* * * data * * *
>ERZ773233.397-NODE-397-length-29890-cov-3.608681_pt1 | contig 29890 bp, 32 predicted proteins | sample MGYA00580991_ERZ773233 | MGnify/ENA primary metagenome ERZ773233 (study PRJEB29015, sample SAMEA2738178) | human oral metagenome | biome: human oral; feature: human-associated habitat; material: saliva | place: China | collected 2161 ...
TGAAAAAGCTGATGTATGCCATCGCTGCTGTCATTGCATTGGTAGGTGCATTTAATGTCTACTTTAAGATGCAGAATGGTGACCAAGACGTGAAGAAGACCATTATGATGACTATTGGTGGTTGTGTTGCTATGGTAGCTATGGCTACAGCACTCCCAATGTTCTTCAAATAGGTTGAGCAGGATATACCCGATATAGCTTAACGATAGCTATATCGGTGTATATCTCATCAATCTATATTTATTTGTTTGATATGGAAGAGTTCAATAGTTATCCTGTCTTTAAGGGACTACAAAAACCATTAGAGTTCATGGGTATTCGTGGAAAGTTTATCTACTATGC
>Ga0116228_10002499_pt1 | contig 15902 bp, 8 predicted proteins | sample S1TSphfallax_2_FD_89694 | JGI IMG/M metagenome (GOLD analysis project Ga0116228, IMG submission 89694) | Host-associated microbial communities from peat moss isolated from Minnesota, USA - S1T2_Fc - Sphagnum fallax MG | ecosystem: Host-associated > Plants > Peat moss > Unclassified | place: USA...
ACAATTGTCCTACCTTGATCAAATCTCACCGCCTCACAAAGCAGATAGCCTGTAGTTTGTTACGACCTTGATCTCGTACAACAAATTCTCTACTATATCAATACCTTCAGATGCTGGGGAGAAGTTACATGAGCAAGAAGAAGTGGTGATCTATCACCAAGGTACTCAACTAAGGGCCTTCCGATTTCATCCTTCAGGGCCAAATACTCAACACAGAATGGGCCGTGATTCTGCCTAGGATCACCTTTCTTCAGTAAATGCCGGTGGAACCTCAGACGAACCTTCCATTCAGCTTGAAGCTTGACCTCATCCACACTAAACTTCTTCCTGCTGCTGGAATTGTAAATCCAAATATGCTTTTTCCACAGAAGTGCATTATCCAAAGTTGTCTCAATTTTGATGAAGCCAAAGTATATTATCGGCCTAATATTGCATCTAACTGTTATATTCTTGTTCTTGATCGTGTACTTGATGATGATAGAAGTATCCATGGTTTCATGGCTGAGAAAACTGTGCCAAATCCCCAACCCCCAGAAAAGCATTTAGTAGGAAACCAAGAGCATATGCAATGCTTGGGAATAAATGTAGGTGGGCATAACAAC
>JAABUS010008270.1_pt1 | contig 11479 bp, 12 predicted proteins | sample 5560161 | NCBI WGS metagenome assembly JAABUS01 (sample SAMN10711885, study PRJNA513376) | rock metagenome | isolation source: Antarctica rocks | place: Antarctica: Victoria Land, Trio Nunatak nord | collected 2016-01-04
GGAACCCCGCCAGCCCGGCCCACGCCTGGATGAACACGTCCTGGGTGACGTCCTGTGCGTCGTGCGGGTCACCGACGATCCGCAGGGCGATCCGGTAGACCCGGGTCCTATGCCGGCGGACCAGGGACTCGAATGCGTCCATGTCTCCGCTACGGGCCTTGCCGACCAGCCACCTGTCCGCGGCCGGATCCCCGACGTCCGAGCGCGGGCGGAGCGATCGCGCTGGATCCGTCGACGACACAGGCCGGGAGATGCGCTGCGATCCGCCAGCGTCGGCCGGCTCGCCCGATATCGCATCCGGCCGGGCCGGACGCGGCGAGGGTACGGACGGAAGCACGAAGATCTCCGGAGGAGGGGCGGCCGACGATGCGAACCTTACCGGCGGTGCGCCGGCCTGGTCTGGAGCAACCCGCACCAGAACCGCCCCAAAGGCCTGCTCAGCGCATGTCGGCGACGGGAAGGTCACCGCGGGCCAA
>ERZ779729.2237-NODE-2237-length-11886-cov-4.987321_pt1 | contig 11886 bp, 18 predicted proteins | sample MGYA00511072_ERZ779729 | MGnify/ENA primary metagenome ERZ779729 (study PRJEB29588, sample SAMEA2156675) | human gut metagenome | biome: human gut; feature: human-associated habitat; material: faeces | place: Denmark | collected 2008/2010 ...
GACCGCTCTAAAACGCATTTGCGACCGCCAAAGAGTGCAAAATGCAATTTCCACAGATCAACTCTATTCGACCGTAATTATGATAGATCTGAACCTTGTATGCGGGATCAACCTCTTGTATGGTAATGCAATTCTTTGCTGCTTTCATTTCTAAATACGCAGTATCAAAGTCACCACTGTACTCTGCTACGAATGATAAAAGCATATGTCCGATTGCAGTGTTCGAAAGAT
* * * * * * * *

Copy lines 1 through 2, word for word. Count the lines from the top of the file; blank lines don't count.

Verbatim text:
>ERZ773233.397-NODE-397-length-29890-cov-3.608681_pt1 | contig 29890 bp, 32 predicted proteins | sample MGYA00580991_ERZ773233 | MGnify/ENA primary metagenome ERZ773233 (study PRJEB29015, sample SAMEA2738178) | human oral metagenome | biome: human oral; feature: human-associated habitat; material: saliva | place: China | collected 2161 ...
TGAAAAAGCTGATGTATGCCATCGCTGCTGTCATTGCATTGGTAGGTGCATTTAATGTCTACTTTAAGATGCAGAATGGTGACCAAGACGTGAAGAAGACCATTATGATGACTATTGGTGGTTGTGTTGCTATGGTAGCTATGGCTACAGCACTCCCAATGTTCTTCAAATAGGTTGAGCAGGATATACCCGATATAGCTTAACGATAGCTATATCGGTGTATATCTCATCAATCTATATTTATTTGTTTGATATGGAAGAGTTCAATAGTTATCCTGTCTTTAAGGGACTACAAAAACCATTAGAGTTCATGGGTATTCGTGGAAAGTTTATCTACTATGC